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Synergy Program Aims to Help Diversify Accounting

Twenty-five high school students came together at St. Thomas on Nov. 8 for the inaugural Synergy Program, a partnership between the accounting program and PricewaterhouseCoopers (PwC) aimed at improving diverse representation in the accounting field.

Students from Minnesota Math and Science Academy, Bloomington Kennedy High School and Cristo Rey Jesuit High School joined St. Thomas faculty and alumni in a full day of programming centered on exposure to people and paths into business and accounting fields.

“It’s all about creating pathways and opportunities for those who are underrepresented at St. Thomas and in accounting,” said Tim Radermacher, Opus College of Business accounting clinical faculty and one of the program’s main organizers.

Radermacher and others at Opus College of Business partnered with Associate Vice President for Diversity and Inclusion Artika Tyner to develop a proposal for the Synergy Program, which PwC has funded with a grant that should cover programming for the next three years.

“Accounting is still primarily a white profession. We can attract a more diverse student body and help change that,” said Larry Davis, chair of the accounting department. “Like the university as a whole, we are committed to the common good. We want to open doors. President Sullivan is focused on opening doors to the university; our little world is about opening doors to accounting.”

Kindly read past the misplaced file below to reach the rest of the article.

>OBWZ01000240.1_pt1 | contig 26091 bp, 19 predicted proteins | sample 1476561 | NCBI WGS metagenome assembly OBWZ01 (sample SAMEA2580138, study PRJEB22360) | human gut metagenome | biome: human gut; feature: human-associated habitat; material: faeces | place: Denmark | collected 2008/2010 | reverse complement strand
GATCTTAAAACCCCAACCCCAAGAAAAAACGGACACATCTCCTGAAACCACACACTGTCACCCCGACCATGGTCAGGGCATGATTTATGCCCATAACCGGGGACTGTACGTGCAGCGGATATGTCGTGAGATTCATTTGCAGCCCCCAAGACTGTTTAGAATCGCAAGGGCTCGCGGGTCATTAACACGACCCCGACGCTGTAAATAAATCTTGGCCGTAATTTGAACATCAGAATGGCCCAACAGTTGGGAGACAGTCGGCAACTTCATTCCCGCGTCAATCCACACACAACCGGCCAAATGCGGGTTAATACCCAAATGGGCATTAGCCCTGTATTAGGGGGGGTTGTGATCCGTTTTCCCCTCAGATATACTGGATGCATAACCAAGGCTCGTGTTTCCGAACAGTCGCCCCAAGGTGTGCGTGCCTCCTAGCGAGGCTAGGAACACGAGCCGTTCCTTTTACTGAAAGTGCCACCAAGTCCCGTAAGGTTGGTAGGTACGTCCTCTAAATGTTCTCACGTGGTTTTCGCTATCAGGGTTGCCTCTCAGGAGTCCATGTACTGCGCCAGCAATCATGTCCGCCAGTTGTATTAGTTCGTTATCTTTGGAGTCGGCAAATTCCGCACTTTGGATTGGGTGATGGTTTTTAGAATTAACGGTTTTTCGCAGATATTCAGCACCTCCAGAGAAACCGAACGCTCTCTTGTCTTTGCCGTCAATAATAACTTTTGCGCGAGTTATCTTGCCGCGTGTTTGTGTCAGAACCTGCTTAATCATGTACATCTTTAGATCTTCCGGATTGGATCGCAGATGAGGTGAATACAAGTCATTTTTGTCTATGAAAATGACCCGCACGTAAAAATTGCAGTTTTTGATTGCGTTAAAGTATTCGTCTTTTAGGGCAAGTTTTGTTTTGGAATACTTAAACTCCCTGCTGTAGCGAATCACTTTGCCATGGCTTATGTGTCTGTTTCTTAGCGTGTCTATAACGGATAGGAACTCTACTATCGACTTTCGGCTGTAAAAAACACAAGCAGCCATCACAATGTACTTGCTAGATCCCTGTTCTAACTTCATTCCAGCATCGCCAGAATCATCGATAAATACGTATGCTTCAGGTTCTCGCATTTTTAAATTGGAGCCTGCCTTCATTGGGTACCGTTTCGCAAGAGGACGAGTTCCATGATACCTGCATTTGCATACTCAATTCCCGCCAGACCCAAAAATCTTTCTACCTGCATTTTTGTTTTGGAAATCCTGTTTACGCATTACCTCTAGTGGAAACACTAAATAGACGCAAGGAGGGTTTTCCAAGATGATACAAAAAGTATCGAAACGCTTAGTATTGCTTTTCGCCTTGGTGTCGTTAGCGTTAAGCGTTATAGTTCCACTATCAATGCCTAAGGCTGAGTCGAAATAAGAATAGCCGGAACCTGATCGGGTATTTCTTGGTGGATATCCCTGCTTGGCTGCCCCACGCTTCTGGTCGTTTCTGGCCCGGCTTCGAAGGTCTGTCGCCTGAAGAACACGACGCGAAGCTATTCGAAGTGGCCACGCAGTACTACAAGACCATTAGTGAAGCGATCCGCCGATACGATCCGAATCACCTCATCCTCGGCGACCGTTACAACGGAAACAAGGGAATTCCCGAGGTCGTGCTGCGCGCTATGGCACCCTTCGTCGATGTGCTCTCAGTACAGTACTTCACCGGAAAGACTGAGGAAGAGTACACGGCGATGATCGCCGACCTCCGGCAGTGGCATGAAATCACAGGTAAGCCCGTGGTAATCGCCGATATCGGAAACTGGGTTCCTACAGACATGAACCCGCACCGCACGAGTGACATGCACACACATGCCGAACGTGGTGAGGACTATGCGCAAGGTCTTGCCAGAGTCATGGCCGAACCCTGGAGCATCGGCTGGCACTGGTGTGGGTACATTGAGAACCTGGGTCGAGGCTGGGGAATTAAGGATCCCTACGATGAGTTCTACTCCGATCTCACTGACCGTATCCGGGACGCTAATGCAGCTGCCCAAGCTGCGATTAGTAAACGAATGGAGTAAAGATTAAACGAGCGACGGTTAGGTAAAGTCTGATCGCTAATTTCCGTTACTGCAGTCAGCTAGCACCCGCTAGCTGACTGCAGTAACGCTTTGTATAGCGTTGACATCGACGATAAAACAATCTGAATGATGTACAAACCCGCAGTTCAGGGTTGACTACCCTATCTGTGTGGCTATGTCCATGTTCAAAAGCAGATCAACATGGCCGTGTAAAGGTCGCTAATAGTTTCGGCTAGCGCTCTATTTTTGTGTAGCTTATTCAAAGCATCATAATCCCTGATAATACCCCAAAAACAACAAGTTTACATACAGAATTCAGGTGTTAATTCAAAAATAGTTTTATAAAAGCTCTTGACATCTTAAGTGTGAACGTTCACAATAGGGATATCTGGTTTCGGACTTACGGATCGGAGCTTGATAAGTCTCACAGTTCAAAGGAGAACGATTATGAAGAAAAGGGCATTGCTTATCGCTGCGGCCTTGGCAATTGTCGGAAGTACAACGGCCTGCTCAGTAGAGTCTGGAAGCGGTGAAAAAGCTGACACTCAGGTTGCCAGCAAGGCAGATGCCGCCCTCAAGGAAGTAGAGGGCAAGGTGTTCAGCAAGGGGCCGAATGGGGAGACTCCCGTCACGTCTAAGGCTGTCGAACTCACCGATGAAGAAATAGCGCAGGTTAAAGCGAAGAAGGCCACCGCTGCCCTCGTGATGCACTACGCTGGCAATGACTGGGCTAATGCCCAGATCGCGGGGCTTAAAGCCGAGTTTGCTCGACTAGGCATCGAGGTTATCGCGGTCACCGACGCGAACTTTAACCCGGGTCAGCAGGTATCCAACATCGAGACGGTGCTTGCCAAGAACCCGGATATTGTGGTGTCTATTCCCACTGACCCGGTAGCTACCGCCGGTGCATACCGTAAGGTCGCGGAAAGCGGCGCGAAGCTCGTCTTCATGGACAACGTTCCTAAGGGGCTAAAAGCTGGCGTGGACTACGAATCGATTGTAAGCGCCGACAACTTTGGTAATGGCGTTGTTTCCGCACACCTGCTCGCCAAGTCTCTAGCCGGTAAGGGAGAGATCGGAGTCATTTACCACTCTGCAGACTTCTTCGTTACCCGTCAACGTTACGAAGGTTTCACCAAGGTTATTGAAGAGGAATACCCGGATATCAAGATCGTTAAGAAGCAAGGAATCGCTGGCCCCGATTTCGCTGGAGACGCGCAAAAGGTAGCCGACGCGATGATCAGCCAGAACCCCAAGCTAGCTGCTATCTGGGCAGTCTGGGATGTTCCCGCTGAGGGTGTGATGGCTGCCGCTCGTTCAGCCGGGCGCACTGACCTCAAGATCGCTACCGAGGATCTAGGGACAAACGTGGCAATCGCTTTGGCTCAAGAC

Visiting students networked with current accounting professionals, including several St. Thomas alumni.

“As students of diverse backgrounds, you have different, unique experiences some of your peers will not have,” said BJ Coleman ’12 to students. Coleman graduated with an accounting degree and now works at PwC. “Take advantage of these opportunities.”

Students also toured campus, went through a college admissions readiness program and were paired up with current accounting students.

“We were very intentional about putting the program together,” Tyner said. “Current students and faculty are part of the program today. Then you have that added layer of the role modeling piece; you can’t be what you can’t see. Bringing those together is crucial.”

“We want to get results,” Davis said. “I want to look out in my class in a few years and have it be more diverse. That’s what we’re after.”